Nobody likes paying more taxes, especially a poor dude such as myself. If anybody has a better idea other than just opposing it, I'm all ears.

I challenge any and all conservatives, Republicans, GOP mouthpieces, rugged individualists or anyone else for that matter to refute any of the  7 claims I just made. I admit I haven’t read the whole bill front and back and I venture you haven’t either. But for this to count, you can’t just regurgitate something you heard on Fox News or talk radio. Or parrot a blog back at me, for that matter. I’m talking legitimate, creditable news services. If you have actual documented facts that are scientifically proven and statistically valid, in other words TRUTHS, I will happily take this post down and admit you are right and I am wrong. In the meantime, I’m going to assume I understand current health care legislation better than hysterical street protestors who need to settle down long enough to make their signs grammatically AND factually correct.


  1. All of their songs are about killing white people, politics, anti-Christianity and Satan. All of their lyrics. All of them! With metal, consistency is key my friends.
  2. The extreme metal band (I mean that in the best possible sense of the word) featured (or did feature at one time or another) members of Fear Factory, Static X AND the Dead Kennedy’s.
  3. Stage names include the following: Pinche Peach, Fantasma, El Cynico, Cristo De Pisto, El Sadistico and Marijuana Machete.
  4. The first album was largely banned from public sale because the cover art featured a shot of a hand holding up a real decapitated head. According to legend, the head in question was a victim of serial killer Adolpho de Jesus Constanzo. Costanzo’s crimes arguably make Richard Ramirez and Charles Manson seem like rank amateurs by comparison.  A movie about his cult starring Sean Astin came out 3 years ago.
  5. The gimmick: They perform under fake names because they are Mexican drug lords, hiding their identities behind masks because they are wanted by the Fed’s. Their lineup has changed over time and could be different at any point, much like the Residents.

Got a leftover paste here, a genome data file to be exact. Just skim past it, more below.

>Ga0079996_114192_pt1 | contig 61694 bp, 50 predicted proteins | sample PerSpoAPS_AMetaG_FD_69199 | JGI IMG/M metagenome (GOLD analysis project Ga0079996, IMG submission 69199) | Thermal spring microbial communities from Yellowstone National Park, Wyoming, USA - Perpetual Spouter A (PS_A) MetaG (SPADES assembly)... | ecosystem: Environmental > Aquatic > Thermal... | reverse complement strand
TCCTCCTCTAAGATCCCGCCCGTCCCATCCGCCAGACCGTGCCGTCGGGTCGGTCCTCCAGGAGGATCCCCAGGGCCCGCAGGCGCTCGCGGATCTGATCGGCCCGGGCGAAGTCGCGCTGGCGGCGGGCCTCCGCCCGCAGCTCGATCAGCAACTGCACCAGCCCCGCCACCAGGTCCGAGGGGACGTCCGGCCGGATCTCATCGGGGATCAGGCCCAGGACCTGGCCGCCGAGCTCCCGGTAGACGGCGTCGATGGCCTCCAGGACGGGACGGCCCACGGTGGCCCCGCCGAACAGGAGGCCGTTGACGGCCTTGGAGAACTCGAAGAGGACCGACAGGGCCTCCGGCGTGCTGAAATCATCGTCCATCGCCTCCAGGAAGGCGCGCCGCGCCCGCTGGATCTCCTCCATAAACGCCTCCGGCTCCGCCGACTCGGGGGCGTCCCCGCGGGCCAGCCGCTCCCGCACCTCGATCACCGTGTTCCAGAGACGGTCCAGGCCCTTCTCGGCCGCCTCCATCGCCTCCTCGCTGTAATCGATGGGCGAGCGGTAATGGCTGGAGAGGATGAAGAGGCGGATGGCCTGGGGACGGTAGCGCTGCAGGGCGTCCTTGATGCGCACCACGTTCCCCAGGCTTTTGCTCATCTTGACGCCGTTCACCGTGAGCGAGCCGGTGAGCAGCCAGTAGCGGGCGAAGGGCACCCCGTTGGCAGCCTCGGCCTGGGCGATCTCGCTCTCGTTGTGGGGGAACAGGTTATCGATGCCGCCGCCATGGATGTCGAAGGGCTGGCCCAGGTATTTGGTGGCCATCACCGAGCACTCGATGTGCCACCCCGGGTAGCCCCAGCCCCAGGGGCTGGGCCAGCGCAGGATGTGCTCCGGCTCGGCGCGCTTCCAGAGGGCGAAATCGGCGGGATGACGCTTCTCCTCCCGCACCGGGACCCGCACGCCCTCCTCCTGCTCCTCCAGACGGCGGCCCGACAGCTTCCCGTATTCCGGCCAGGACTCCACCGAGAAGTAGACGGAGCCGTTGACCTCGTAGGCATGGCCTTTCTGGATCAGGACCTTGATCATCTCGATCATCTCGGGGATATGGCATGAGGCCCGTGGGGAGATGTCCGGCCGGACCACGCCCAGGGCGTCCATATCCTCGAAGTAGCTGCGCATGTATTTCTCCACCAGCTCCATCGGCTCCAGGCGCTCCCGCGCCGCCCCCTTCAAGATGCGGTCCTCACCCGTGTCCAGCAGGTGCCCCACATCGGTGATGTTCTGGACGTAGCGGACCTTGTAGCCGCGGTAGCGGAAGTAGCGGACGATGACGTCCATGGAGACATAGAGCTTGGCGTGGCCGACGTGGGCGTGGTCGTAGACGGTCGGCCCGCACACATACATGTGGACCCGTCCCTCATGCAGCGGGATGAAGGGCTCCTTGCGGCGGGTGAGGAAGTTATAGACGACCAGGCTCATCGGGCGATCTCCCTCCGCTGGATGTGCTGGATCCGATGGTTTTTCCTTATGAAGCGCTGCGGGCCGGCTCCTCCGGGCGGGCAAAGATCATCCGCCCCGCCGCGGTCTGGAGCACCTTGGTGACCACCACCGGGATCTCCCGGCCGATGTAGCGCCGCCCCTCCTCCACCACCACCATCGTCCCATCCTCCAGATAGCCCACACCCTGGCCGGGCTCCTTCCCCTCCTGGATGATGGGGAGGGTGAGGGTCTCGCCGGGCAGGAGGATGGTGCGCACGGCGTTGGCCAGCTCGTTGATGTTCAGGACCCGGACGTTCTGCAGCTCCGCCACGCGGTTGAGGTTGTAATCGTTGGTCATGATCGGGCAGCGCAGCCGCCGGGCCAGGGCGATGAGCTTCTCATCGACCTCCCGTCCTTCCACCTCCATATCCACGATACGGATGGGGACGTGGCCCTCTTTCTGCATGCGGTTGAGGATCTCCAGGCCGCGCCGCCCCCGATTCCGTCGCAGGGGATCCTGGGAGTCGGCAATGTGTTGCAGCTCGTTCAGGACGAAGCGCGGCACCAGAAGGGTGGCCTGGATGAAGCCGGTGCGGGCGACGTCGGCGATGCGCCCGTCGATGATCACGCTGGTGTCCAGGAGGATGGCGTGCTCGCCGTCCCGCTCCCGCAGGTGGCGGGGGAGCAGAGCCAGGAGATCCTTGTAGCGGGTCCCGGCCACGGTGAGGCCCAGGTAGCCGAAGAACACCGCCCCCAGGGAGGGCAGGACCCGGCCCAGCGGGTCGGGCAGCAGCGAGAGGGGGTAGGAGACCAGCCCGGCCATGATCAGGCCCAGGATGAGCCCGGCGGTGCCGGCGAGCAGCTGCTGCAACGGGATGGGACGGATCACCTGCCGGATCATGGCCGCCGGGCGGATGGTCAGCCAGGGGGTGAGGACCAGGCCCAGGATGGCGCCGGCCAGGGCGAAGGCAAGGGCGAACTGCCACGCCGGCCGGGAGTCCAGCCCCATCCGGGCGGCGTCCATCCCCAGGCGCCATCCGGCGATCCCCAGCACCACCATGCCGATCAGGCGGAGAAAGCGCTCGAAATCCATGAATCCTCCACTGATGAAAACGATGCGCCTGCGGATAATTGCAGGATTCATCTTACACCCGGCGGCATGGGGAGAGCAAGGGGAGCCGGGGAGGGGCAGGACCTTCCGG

6. Song titles include the following: The Macarena (cover), El Patron, Demoniaco! and Machetazos!
  7. Album titles include the following: Spanglish 101, Mextremist and The Mexecutioner.

In case you need any further convincing, click here. Or here.

This makes Unsane album covers look practically tasteful by comparison.


6. New TV series about testing firearms starring Don Johnson, Cheech Marin & The Ghost Of Hunter S. Thompson

5. 1990’s-era Jean Claude Van Damme film, the one where JCVD pours oil down the throats of BP executives until their stomachs explode.

4. 1980’s-era Nintendo video game with “all your base are belong to us”-translated Engrish dialogue for the cut scenes. “Somebody set up us the bomb! You have no chance to survive make your time!”

3. Imaginary sex act made up by junior high virgins who’ve never even had a girlfriend yet.

2. Now defunct ZZ Top cover band from Macon, GA.

1. X-Men villain.

Photo courtesy of CBC News in Canada


“I think humor delineates who your friends really are. I worked on Little Noises (1992) with Rik Mayall, and he described to me a theory of humor. With pack animals, if there’s a sick one in the bunch, the others will growl at it and try to get rid of it. This translates to the comedian on-stage. There are two types of comedians. One who says, “Everybody laugh at that person,” and the braver comedian who makes them laugh or growl at himself. It brings people together. The audience laughs at this sick thing: they become a part of this clan or tribe. And that’s where you get your friends: you share a certain humor about the sick and the foolish.”

Photo Credit: CBS Late Show With David Letterman